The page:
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English definition of “to”

to

preposition (UNTIL)    strong /tuː/ weak // /tu/ // US  //
B1 until a particular time , state , or level is reached : It's only two weeks to Christmas . Unemployment has risen to almost eight million. He drank himself to death . She nursed me back to health .Until a particular moment A1 used when saying the time , to mean before the stated hour : It's twenty to six.Days and times of day Grammar:No or not?No and not are the two most common words we use to indicate negation. We use no before a noun phrase:Grammar:Not only … but alsoWe use not only X but also Y in formal contexts:Grammar:NounsNouns are one of the four major word classes, along with verbs, adjectives and adverbs. Nouns are the largest word class.Grammar:Types of nounsA noun refers to a person, animal or thing. Some examples are:Grammar:ToTo is a preposition. It is also used as part of the infinitive (the to-infinitive):Grammar:To as a preposition: destination or directionWe can use to as a preposition to indicate a destination or direction:Grammar:To as a preposition: receiver of an actionWe use to with verbs such as give, hand, send, write, to indicate the person or thing that receives or experiences the object of the verb:Grammar:To as a preposition: timeWe use to in telling the time, when we refer to the number of minutes before the hour:Grammar:To as a preposition: approximate numbersWe can use to when we refer to an approximate number somewhere between a lower number and a higher number:Grammar:To as a preposition: after nounsA number of nouns are followed by to. These include nouns expressing direction or destination such as door, entrance, road, route, way:Grammar:To as a preposition: after verbsSome verbs are followed by the preposition to, including be used, get used, listen, look forward, object, reply, respond:Grammar:To as a preposition: after adjectivesSome adjectives connected with people’s behaviour and feelings are followed by to, including cruel, faithful, generous, kind, loyal, nasty:Grammar:To: the to-infinitiveWe use to before a verb to make the to-infinitive form:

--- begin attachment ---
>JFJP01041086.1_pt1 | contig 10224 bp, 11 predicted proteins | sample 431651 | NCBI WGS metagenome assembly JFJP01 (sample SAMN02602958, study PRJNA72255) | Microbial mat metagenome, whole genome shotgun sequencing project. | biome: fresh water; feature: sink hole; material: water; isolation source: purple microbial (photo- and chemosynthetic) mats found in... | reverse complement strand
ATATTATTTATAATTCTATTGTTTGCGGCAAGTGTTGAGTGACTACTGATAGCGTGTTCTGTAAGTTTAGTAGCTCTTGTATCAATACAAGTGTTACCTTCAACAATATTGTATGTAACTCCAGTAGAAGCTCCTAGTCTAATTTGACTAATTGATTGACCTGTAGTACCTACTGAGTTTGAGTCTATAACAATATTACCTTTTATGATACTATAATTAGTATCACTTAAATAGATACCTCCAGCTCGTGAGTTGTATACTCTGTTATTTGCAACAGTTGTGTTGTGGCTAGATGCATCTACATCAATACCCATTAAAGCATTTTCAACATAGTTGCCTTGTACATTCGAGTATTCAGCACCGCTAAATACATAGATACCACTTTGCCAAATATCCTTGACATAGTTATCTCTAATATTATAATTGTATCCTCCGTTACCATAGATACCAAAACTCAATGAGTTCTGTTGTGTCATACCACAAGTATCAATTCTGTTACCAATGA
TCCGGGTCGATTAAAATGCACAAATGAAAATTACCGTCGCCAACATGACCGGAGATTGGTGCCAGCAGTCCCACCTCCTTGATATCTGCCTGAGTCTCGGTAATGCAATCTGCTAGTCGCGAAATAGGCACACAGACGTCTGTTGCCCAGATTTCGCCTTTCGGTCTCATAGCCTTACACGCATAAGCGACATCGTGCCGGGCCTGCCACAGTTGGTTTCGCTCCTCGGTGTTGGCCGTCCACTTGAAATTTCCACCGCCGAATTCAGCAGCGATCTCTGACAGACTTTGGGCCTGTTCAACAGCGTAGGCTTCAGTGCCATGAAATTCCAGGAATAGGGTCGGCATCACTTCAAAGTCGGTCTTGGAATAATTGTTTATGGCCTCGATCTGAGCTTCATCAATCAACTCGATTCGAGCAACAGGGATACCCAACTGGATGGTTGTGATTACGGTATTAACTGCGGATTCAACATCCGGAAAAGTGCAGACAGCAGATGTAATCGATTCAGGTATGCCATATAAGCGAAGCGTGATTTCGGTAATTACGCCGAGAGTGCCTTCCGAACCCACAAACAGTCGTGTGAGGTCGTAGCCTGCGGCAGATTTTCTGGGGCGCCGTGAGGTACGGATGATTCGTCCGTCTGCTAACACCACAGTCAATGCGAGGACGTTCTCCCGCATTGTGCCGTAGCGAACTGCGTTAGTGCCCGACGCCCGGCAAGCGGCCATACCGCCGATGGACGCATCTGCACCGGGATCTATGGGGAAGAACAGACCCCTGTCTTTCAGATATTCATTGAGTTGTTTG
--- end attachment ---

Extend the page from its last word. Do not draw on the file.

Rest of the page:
(Definition of to preposition (UNTIL) from the Cambridge Advanced Learner's Dictionary & Thesaurus © Cambridge University Press)
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